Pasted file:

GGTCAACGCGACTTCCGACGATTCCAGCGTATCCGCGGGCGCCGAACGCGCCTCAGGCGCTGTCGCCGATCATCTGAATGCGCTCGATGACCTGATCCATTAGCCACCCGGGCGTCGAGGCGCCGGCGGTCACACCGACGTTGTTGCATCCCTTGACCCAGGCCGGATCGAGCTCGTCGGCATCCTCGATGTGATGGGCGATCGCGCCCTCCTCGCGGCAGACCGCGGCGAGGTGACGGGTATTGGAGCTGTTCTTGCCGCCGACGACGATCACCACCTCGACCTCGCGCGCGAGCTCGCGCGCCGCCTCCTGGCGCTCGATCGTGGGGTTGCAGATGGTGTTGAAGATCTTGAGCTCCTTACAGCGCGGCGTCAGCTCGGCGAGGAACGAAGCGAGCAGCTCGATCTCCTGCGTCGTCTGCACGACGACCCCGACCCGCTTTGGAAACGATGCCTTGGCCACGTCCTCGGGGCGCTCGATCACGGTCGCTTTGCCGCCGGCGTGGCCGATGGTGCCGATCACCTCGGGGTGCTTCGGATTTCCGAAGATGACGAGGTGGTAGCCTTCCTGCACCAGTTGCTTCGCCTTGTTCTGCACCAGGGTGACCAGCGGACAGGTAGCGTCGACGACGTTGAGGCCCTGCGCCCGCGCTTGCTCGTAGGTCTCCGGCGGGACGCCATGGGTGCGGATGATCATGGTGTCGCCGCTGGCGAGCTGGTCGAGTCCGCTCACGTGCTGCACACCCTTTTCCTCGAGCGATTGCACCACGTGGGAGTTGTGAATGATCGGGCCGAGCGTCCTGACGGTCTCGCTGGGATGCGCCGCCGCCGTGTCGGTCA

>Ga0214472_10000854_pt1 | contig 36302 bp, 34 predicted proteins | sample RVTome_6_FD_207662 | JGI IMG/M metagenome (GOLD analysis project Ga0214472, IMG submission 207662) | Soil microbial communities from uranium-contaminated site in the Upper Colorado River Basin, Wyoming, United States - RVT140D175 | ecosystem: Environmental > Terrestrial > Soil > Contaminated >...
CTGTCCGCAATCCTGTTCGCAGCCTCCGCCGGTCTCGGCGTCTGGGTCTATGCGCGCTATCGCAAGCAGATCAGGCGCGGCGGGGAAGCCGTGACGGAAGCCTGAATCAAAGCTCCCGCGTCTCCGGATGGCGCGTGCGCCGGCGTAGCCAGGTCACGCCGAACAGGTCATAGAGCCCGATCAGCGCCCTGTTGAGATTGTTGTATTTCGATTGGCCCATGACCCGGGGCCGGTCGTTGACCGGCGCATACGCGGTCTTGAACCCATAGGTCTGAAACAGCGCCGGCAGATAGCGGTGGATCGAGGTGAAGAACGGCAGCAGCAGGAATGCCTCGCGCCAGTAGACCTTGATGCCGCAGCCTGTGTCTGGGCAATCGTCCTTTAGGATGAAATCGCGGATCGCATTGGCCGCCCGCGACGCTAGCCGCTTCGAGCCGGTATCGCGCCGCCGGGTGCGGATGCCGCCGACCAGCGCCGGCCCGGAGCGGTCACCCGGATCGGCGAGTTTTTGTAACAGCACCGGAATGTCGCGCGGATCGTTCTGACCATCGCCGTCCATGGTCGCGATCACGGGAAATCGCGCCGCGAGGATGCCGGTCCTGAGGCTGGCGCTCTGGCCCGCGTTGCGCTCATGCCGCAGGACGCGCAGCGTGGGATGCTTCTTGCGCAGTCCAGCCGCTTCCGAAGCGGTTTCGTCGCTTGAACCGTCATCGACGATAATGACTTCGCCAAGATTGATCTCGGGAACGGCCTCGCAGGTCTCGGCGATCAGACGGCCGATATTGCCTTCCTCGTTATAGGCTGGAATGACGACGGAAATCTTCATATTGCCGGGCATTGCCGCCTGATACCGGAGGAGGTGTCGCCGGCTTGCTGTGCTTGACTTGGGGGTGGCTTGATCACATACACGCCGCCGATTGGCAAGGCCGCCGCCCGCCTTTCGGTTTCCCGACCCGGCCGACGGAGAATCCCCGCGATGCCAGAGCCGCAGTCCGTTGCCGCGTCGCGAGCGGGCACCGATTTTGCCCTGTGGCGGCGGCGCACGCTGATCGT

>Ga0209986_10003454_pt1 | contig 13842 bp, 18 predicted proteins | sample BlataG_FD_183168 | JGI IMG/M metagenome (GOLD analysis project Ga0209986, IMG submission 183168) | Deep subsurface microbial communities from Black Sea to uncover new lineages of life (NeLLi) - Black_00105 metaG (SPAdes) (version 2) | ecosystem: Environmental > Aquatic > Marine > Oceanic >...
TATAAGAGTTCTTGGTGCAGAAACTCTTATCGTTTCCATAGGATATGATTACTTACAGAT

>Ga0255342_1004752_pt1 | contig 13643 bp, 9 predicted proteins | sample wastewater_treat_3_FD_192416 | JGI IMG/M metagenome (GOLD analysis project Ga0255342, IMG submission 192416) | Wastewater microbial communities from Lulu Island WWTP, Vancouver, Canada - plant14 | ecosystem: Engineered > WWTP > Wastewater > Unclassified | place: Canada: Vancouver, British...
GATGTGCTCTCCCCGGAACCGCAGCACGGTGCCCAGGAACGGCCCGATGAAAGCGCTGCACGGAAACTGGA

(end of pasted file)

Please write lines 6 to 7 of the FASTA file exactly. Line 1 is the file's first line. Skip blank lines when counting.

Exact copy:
>Ga0255342_1004752_pt1 | contig 13643 bp, 9 predicted proteins | sample wastewater_treat_3_FD_192416 | JGI IMG/M metagenome (GOLD analysis project Ga0255342, IMG submission 192416) | Wastewater microbial communities from Lulu Island WWTP, Vancouver, Canada - plant14 | ecosystem: Engineered > WWTP > Wastewater > Unclassified | place: Canada: Vancouver, British...
GATGTGCTCTCCCCGGAACCGCAGCACGGTGCCCAGGAACGGCCCGATGAAAGCGCTGCACGGAAACTGGA